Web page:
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Singing for Health Conference - Thursday 7th June 2018

Singing for Health
A conference examining the benefits of singing to physical health 

Below are videos from the conference:

"Since singing is so good a thing, I wish all men would learn to sing."

So wrote William Byrd in the preface to the first great English songbook (Psalms, Sonnets and Songs) published in 1588. His eight reasons to "persuade everyone to learn to sing" were given over 400 years ago, and include benefits to health and wellbeing. Only in the last 20 years, however, has scientific research offered evidence to support his important ideas. OIn Thursday 7 June, we explored new insights provided by contemporary research into the health and wellbeing benefits of singing. This event was run in partnership between the Sidney De Haan Research Centre for Arts and Health, Canterbury Christchurch University, University of York, University of Kent and the National Centre for Early Music.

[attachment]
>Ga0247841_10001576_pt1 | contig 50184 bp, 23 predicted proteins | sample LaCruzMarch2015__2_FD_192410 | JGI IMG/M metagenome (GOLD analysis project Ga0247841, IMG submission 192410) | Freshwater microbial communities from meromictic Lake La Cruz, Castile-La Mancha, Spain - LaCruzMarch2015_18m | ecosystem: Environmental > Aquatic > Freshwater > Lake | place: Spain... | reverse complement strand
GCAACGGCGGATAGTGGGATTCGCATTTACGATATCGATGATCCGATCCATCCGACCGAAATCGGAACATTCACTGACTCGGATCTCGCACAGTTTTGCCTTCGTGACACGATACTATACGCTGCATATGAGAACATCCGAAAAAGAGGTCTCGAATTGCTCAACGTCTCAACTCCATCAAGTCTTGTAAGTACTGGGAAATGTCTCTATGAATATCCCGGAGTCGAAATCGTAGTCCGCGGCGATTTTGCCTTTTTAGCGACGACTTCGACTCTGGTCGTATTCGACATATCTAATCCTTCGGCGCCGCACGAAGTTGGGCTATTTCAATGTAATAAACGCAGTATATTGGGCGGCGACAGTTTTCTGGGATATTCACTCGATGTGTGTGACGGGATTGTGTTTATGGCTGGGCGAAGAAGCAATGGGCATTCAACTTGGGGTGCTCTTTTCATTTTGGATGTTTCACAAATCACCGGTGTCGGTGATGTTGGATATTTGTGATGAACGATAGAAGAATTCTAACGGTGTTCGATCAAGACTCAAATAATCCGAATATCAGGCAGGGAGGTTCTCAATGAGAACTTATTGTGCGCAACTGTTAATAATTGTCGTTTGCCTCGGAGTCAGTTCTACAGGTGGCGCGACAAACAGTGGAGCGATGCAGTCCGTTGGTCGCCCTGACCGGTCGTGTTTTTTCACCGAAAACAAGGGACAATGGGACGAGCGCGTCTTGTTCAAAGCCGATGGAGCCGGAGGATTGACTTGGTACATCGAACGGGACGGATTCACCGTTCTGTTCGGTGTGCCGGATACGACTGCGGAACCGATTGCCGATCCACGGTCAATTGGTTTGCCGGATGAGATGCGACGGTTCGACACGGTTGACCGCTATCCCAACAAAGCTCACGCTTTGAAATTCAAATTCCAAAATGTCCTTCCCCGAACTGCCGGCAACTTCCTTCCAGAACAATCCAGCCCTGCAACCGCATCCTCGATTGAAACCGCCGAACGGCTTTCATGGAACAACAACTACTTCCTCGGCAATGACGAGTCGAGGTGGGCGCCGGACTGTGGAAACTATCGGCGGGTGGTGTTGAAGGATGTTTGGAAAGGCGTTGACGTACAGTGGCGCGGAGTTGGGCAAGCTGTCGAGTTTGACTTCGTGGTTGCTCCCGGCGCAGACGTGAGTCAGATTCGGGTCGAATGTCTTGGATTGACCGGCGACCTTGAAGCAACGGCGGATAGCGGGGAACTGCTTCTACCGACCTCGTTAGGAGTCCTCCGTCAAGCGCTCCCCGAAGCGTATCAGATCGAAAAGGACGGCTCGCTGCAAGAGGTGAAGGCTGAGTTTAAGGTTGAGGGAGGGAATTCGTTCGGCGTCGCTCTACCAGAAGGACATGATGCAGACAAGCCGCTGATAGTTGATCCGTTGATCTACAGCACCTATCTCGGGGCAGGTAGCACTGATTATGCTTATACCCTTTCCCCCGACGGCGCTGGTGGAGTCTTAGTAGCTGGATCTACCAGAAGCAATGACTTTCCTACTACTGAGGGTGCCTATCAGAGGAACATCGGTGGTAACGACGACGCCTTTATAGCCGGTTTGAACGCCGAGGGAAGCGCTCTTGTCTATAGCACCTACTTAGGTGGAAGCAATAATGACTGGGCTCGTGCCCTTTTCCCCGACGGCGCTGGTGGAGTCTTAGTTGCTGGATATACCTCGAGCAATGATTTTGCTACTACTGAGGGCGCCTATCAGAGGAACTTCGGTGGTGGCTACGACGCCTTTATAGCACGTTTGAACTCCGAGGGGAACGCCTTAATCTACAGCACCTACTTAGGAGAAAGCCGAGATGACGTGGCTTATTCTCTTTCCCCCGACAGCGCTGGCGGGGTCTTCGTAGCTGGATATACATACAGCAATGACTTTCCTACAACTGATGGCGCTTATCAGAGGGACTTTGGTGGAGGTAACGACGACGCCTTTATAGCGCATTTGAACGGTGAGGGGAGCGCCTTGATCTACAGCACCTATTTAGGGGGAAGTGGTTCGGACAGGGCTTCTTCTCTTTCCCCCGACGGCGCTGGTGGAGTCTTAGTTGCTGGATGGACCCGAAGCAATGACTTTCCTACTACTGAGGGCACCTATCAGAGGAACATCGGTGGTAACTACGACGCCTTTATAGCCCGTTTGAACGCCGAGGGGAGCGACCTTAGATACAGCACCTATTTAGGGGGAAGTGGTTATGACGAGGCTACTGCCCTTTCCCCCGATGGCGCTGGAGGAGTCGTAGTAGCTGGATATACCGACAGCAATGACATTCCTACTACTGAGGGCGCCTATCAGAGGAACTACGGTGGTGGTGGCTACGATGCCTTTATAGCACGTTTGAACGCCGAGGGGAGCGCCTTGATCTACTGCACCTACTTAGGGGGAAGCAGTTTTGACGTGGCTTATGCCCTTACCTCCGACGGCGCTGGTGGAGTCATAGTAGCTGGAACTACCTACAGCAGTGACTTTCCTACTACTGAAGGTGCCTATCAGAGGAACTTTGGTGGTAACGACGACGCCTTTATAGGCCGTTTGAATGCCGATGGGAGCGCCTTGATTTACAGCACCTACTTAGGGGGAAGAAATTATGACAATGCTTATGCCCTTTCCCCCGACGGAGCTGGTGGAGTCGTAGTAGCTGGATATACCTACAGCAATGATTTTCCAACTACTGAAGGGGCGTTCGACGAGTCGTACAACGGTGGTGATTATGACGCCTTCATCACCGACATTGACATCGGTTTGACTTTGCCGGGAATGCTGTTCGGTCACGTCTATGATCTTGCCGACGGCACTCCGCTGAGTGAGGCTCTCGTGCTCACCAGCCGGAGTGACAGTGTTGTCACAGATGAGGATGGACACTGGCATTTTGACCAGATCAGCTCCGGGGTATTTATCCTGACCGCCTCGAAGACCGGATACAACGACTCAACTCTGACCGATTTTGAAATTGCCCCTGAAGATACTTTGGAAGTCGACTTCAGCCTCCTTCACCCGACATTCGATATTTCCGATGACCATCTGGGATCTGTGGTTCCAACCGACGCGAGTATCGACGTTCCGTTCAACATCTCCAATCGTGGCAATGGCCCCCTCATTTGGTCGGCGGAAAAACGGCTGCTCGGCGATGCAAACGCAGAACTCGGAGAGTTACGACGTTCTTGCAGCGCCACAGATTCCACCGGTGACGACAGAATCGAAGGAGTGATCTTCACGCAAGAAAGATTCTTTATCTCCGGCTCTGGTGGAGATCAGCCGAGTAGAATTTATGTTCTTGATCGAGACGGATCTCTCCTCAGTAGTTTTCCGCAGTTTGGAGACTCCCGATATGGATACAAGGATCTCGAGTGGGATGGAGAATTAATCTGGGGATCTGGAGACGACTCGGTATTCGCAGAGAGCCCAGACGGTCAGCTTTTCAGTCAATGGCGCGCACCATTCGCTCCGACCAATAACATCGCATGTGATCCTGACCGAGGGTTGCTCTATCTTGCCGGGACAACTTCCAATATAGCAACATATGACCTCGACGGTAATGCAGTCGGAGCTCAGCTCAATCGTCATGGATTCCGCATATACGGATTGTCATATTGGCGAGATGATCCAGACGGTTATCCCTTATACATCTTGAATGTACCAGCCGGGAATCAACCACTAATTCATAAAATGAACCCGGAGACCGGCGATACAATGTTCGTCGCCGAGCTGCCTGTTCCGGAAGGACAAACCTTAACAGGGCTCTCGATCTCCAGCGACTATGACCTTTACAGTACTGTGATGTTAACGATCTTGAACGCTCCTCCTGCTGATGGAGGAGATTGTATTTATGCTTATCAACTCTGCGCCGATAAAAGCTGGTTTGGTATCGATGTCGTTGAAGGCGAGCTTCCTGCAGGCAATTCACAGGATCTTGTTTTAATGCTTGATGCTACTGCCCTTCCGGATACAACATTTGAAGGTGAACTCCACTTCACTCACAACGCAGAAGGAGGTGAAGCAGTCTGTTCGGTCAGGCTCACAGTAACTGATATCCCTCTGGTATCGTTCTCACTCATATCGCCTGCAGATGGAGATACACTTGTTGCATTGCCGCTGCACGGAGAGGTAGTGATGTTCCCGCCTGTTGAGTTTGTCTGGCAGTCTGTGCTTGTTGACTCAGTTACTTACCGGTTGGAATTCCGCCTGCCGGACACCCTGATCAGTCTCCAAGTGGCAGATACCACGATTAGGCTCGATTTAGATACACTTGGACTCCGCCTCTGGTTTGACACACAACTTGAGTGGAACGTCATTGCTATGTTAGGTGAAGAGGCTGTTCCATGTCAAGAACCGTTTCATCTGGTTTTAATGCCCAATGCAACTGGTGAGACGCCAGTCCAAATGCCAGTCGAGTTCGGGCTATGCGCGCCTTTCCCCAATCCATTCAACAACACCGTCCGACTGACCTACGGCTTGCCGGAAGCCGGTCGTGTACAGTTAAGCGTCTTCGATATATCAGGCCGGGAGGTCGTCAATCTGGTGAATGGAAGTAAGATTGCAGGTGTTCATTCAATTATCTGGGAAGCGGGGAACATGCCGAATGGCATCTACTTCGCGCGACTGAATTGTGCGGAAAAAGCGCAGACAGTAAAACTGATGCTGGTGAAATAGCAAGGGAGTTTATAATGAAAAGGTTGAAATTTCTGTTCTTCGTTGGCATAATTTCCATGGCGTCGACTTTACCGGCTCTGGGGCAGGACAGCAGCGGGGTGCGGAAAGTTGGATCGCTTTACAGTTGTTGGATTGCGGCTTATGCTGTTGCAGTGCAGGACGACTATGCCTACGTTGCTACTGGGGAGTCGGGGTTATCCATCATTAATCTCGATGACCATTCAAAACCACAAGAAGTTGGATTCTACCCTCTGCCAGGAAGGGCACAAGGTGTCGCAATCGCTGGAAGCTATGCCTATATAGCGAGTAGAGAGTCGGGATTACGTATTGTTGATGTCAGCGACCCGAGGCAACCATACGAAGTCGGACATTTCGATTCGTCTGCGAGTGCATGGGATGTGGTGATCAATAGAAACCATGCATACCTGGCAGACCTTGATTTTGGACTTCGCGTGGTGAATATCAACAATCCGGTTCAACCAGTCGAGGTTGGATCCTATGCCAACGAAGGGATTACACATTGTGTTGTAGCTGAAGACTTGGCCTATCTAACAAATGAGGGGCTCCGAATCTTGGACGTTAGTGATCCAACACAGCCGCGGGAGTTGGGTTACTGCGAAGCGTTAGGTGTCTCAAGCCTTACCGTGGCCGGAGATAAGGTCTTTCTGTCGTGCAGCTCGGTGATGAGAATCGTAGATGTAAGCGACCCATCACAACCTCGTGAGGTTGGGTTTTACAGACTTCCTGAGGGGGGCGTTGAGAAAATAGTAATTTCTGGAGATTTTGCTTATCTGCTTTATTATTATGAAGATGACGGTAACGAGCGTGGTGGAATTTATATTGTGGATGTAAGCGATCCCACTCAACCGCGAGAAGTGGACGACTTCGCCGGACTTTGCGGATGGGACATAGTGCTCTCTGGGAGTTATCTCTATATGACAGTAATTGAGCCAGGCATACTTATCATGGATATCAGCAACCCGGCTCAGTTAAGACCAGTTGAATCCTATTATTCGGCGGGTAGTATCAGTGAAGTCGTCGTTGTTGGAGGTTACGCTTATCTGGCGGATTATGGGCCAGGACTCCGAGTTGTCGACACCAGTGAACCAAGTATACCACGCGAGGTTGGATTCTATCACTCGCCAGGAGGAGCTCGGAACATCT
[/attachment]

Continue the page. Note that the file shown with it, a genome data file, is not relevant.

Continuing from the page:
Delegates described the day in the following words:

Event schedule:
09.30 Registration and networking
10.00 Welcome (Delma Tomlin & Stephen Clift)
10.15 Starting the day with singing! (Vivien Ellis)
10.30 Byrd, singing and health (Stephen Clift & Robert Hollingworth)
11.00 Performance: Byrd music for voice (Robert Hollingworth & The 24, University of York)
11.30 Singing, health and the heart (Stephen Clift & Rickard Åström)
12.30 Lunch and networking
13.30 Waking up after lunch! (Vivien Ellis)
13.45 Singing and the lungs (Stephen Clift & John Dickinson)